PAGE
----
States hit with more snow
Tuesday, February 22, 2011
MINNEAPOLIS (AP) — A major snow storm dealt another winter wallop to Wisconsin, Michigan and northern Ohio on Monday as it moved east out of Minnesota leaving more than a foot of fresh snow in its wake.
Operations were returning to normal at the Minneapolis-St. Paul International Airport after the storm prompted Delta Airlines to cancel hundreds of flights Sunday, although hour-long delays were reported.
Airport spokeswoman Melissa Scovronski said about 60 departures and 100 arrivals were canceled early Monday, but she said she didn’t expect more because the weather was clearing.
The National Weather Service reported the storm dropped 12.3 inches of snow at the airport by Monday morning, and another 1 to 3 inches was expected by the end of the day.
The southern Minneapolis suburbs had even more snow, with Eden Prairie hitting 17 inches and Bloomington a close second at 16 inches, but the highest state total was 19 inches in Madison in far western Minnesota.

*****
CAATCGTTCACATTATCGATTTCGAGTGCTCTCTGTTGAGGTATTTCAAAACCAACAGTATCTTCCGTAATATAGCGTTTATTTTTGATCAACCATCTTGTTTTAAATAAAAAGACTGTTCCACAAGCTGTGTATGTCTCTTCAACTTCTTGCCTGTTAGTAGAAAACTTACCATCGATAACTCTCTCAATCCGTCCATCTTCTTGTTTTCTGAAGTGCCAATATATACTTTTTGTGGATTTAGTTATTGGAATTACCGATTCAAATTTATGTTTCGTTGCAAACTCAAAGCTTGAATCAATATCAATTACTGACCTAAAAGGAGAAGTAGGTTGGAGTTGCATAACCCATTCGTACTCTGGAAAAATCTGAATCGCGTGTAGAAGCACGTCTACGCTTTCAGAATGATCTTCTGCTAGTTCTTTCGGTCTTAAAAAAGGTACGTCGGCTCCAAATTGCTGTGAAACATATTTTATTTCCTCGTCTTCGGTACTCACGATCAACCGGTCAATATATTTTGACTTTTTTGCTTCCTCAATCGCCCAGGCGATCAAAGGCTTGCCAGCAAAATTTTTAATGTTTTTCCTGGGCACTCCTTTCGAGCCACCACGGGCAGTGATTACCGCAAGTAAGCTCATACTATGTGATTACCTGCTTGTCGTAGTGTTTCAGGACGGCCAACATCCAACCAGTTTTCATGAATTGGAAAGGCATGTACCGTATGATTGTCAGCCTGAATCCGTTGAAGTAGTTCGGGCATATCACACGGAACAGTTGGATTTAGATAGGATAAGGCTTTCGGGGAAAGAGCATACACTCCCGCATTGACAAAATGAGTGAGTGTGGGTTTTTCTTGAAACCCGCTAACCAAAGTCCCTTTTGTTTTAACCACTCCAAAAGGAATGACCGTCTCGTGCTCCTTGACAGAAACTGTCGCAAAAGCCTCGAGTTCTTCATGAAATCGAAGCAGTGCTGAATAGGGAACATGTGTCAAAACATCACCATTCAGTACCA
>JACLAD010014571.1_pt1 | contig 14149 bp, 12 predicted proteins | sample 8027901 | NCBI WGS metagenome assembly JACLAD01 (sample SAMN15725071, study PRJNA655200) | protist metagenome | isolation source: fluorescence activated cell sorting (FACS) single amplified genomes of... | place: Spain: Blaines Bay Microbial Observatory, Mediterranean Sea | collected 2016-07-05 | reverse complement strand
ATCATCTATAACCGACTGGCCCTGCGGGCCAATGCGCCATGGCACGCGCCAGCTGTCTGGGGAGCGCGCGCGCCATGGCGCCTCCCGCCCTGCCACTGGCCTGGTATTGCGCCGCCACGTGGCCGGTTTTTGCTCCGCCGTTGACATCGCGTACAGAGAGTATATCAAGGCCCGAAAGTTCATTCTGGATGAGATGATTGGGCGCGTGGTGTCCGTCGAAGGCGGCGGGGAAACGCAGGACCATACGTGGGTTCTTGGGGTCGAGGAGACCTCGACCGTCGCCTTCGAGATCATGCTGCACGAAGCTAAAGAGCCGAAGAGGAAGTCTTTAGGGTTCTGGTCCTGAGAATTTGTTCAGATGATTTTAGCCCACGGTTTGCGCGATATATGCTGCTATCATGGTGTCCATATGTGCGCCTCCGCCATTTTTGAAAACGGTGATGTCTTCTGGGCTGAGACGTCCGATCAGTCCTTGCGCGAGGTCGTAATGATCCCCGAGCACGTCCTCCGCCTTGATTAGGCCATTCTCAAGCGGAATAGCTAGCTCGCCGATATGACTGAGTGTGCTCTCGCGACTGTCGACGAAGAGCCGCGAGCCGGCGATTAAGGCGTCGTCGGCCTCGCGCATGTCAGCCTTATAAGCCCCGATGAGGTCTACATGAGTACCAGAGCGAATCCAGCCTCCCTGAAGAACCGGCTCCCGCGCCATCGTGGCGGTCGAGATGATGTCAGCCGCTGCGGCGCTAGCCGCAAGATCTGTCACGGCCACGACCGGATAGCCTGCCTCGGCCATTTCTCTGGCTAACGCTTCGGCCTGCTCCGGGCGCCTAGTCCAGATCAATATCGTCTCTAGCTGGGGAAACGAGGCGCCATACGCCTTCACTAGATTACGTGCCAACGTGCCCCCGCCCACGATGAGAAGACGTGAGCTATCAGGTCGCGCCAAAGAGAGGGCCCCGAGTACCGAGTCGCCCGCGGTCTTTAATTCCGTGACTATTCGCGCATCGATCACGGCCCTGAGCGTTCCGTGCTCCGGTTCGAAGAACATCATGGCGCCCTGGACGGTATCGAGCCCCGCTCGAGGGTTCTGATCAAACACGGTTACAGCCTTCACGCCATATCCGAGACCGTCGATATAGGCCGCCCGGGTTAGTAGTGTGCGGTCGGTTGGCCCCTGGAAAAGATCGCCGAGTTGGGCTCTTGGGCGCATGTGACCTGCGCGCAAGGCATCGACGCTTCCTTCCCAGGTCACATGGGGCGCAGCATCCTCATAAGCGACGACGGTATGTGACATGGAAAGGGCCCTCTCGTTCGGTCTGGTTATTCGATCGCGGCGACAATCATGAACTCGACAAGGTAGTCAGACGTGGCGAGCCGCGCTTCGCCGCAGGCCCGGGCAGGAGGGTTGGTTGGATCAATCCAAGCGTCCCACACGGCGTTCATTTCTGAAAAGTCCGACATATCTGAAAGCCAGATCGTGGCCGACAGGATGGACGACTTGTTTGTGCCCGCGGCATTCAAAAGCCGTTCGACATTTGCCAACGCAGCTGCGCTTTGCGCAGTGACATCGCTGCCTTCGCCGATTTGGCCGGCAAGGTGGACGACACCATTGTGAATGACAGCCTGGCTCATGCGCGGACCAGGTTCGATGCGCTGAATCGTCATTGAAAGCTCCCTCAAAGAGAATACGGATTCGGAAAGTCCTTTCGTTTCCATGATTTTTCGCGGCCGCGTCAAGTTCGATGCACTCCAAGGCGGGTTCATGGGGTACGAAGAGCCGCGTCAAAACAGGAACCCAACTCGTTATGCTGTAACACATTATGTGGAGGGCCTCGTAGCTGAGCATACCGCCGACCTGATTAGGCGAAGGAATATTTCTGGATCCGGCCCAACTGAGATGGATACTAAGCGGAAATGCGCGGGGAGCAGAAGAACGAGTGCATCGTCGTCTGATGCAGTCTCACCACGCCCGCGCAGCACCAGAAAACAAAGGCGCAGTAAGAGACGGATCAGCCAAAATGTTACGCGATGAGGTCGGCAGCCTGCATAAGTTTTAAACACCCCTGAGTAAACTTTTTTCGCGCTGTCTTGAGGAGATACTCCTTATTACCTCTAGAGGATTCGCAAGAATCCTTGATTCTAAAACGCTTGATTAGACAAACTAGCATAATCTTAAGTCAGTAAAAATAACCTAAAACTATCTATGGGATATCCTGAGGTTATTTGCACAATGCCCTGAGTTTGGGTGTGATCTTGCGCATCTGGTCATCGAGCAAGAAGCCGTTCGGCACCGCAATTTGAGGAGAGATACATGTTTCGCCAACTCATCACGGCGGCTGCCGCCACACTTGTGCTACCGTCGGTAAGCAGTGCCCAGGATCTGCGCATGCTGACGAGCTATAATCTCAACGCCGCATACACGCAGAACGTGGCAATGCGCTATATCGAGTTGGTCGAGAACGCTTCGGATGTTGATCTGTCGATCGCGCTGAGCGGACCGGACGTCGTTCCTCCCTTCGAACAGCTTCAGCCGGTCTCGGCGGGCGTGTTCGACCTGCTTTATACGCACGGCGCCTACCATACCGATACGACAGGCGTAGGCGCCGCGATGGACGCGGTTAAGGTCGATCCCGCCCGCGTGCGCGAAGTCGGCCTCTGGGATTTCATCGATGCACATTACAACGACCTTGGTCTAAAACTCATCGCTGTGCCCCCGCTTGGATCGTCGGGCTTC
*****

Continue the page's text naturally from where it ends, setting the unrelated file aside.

The snow fell from a storm that on Sunday spanned most of the upper Midwest and dropped more than 10 inches on towns in the Dakotas, Wisconsin, Michigan, and Pennsylvania.
On Monday, the weather service said snow continued to fall across the upper Midwest and the northern part of the Ohio Valley. Forecasters declared winter storm warnings throughout those areas, and warned that up to 1⁄2 inch could accumulate in southwestern Michigan.
Ice downed power lines in Michigan and Ohio, leaving tens of thousands of people without electricity for at least parts of Monday. Hundreds of flights were cancelled at Detroit Metropolitan Airport.
AAA Michigan spokeswoman Nancy Cain said the organization took more than 4,000 requests for assistance after spinouts and minor accidents Sunday and Monday morning. It wasn’t a record, which she attributed to fewer drivers on the road because of the Presidents Day holiday.
In Wisconsin, the Department of Transportation advised motorists to stay off the roads unless absolutely necessary as the winter storm continued. Southeastern Wisconsin was predicted to be the hardest hit.
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